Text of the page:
TCS Daily


Reason to SMiLE

By S.T. Karnick - October 15, 2004 12:00 AM

Though pop-culture partisans have strenuously denied it, the gap between popular art and genuine brilliance has always been real and very seldom bridged successfully. Popular music, including rock, goes through cycles of increasing and decreasing sophistication and complexity, to be sure, and some pop musicians have created works that looked suspiciously like capital-a Art. Nonetheless, any fair assessment of the matter would have to recognize that there is simply a difference in kind between pop art and classical art. (Bad art is bad regardless of what form it takes.)

A common approach for popular artists trying to broaden the scope of this music has been to attempt to place a grander, more "orchestral" sound on a rock foundation. This strain has been quite common in rock music, as in "MacArthur Park," Sgt. Pepper's Lonely Hearts Club Band, The Dark Side of the Moon, and the works of countless other pop artists from David Bowie to the Smashing Pumpkins and Dream Theater.

Influenced by the highly successful music producer Phil Spector, this was the approach that Brian Wilson, the main songwriter for the Beach Boys, took in the early 1960s. He grasped the producers' reigns and began to create music of increasing ambition and sophistication, to complement the engaging girls-sun-surf-cars songs which had earned the band such great popularity. From "In My Room" to "God Only Knows," Wilson's more ambitious songs brought the band increasing critical respect and established their composer as a major popular artist.

From the beginning, Wilson was undeniably a fountain of gorgeous melodies (consider, for example, "Don't Worry, Baby," "Help Me, Rhonda," and the opening passages of "California Girls"), a master of instrumental textures, and a devisor of incredibly complex harmonies. But no matter how splendid this music might be, it had the limitations of its form. It could not take you where Bach, Beethoven, Wagner, and Stravinsky could.

Bubbling with optimism and ambition, the 24-year-old Wilson set out in 1966 to rectify that deficiency. He began work on what he described as "a teen-age symphony to God and laughter," which he would call SMiLE. Wilson saw the album as not only the next step in his own art but also as a positive answer to the increasing disorder and pessimism of mid-1960s America. The album was to combine a non-naïve, non-jingoistic appreciation of America with a religiously inspired sense of rapture in the beauty of life. Yes, it was that ambitious.

The rest of the band, however, had become increasingly concerned about the strangeness of the music Brian was putting together. They feared that the group's teenybopper audiences would reject the new album, and the relatively low sales of Pet Sounds lent credibility to their assessment. In addition, Brian's father, Murry [sic] Wilson, a frustrated songwriter himself, continually browbeat Brian to push the work in a more obviously commercial direction. In response, Brian began to hang out with shabby artsy types and started taking drugs.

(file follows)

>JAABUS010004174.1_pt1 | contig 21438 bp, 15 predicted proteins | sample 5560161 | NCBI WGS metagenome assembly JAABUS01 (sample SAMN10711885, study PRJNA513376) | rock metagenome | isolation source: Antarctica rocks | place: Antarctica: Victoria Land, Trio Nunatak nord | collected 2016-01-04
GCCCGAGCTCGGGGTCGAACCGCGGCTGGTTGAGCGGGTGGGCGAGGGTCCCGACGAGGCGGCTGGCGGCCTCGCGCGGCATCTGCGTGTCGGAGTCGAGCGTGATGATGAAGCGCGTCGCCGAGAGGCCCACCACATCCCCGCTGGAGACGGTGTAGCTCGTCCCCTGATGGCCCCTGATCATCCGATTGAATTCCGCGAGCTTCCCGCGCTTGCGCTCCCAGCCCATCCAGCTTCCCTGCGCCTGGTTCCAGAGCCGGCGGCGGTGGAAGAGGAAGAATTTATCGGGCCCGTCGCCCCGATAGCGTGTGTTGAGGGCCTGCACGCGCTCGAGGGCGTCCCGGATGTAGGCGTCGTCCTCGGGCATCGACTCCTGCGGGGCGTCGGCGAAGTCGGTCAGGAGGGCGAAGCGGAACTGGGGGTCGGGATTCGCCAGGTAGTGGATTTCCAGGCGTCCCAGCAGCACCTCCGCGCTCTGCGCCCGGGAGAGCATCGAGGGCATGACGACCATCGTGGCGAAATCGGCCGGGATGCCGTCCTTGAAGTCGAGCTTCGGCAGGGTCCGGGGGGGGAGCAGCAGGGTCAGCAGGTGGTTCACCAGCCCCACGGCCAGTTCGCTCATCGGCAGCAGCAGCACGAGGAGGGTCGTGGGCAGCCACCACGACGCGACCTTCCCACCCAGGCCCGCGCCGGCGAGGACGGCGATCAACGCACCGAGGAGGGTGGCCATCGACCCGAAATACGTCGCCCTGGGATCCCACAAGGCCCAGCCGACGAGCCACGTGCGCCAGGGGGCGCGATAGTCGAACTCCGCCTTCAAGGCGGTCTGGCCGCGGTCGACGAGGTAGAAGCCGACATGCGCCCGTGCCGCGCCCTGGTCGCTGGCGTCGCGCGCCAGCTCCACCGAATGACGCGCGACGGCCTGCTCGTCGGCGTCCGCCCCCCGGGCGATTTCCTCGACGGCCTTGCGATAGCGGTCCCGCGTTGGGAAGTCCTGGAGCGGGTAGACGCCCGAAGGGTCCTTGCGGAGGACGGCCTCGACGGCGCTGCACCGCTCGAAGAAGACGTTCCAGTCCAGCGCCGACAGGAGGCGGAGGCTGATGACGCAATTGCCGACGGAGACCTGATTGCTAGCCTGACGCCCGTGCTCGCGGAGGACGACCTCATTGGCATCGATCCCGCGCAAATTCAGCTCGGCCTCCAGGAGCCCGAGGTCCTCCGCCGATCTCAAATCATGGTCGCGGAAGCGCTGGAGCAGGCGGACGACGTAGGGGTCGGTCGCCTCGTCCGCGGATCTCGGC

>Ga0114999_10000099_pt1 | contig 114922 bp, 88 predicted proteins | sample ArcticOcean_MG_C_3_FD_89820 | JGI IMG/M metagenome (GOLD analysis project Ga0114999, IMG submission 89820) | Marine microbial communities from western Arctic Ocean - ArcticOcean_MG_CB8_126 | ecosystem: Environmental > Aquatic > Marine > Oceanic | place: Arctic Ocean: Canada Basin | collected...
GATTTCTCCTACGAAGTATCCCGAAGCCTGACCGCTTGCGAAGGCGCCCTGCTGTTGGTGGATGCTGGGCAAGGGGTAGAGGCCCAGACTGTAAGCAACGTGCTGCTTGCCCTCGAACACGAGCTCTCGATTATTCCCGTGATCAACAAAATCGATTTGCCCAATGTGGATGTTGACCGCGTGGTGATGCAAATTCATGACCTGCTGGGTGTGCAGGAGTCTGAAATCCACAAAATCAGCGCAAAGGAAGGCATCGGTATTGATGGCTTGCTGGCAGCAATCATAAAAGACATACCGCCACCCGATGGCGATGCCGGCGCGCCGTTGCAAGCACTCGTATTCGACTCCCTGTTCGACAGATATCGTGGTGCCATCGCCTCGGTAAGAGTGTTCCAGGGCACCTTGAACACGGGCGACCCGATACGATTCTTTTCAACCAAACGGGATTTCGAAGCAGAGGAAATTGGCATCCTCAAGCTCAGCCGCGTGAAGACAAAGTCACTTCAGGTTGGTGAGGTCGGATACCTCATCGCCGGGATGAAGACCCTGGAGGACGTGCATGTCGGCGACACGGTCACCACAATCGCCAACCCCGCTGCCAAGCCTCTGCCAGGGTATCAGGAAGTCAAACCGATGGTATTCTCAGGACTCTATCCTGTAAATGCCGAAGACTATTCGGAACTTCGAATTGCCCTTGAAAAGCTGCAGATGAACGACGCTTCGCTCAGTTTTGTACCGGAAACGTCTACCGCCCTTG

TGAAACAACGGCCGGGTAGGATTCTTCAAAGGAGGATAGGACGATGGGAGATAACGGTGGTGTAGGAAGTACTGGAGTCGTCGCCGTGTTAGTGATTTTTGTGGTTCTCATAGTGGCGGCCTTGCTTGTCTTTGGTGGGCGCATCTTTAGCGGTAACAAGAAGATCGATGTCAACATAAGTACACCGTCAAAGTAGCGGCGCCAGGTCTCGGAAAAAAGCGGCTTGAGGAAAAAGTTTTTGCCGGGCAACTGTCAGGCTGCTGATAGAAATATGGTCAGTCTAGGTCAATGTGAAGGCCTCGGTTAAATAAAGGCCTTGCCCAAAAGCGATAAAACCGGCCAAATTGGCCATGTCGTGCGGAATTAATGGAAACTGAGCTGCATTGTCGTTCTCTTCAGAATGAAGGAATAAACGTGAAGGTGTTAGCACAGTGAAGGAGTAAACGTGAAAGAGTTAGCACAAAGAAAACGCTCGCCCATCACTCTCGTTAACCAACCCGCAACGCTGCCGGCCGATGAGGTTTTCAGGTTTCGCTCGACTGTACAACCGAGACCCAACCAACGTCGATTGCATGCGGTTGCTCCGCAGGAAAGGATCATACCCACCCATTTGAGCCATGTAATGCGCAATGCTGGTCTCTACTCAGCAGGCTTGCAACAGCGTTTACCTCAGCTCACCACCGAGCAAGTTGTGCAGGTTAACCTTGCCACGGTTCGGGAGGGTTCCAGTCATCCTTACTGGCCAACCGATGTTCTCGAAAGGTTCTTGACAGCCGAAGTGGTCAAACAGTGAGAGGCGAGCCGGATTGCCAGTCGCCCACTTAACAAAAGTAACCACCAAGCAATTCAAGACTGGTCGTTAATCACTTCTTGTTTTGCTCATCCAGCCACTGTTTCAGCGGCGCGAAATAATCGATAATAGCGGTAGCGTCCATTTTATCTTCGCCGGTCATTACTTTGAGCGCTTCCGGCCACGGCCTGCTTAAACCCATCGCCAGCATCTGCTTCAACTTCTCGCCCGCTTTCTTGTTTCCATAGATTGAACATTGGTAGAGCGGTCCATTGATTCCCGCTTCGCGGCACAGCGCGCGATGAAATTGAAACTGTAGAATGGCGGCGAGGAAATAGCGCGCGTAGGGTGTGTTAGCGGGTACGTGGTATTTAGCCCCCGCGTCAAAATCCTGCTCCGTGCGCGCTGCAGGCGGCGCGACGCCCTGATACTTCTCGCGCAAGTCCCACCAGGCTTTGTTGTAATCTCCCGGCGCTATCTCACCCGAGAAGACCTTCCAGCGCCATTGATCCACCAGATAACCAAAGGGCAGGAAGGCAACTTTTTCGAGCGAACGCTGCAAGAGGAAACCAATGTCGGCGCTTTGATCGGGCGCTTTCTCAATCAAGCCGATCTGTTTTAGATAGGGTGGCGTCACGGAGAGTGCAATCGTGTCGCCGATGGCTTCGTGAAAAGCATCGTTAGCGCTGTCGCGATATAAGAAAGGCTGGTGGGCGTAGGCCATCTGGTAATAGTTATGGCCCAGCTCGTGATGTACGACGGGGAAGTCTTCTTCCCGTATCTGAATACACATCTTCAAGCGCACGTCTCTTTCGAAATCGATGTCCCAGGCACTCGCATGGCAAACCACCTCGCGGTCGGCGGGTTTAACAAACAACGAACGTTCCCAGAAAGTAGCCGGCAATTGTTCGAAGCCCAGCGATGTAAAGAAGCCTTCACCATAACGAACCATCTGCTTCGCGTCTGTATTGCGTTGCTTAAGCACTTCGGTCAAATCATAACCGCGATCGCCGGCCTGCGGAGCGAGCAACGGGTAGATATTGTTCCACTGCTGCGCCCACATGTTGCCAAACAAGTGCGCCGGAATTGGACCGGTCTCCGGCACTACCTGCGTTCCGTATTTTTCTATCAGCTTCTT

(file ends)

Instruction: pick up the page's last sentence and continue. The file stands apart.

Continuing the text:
All of this was simply too much, and progress on the album stalled. The Beatles released Sgt.. Pepper's Lonely Hearts Club Band and grabbed the glory, and Brian literally retreated to bed and ceased work on his magnum opus. The band released Smiley Smile, a spotty album that included tantalizing excerpts from Brian's aborted project.

Additional songs from the abandoned album were included on various Beach Boys albums in the next half-dozen years, and these indicated that SMiLE would indeed have been an impressive piece of work, even though torn from the overall structure. Thus a musical legend was born, in which SMiLE was lamented as a lost masterpiece that would have changed the world of popular music. While battling physical and mental problems for the next couple of decades, Wilson worked intermittently with the Beach Boys, and began to release solo albums of widely varying quality.

Little wonder, then, that Wilson was only able to complete SMiLE this year, nearly four decades later, after three things finally fell into place. One, he found the right treatment (a mild regimen of antidepressants) for the serious mental problems from which he had suffered since his initial breakdown and perhaps well before that. Two, he found a sympathetic and talented backup band (largely from a contemporary pop group called the Wondermints) that he enjoyed working with. And three, a member of his new band was able to put the various song fragments from the original SMiLE sessions on a notebook computer so that he and Wilson could sift through them and figure out where everything was originally meant to go.

Once the composition was reconstructed, Wilson and the band toured England earlier this year, performing SMiLE in its entirety, with the backing musicians running from one instrument to the next as the elaborate arrangements required. The response from both audiences and critics was uniformly adulatory, and Wilson announced plans to release the long-awaited album, recorded not with the Beach Boys but with his current backup band. (Wilson's brothers and fellow Beach Boys Carl and Dennis had both died, and Brian originally would not have used the band for much more than their voices anyway.)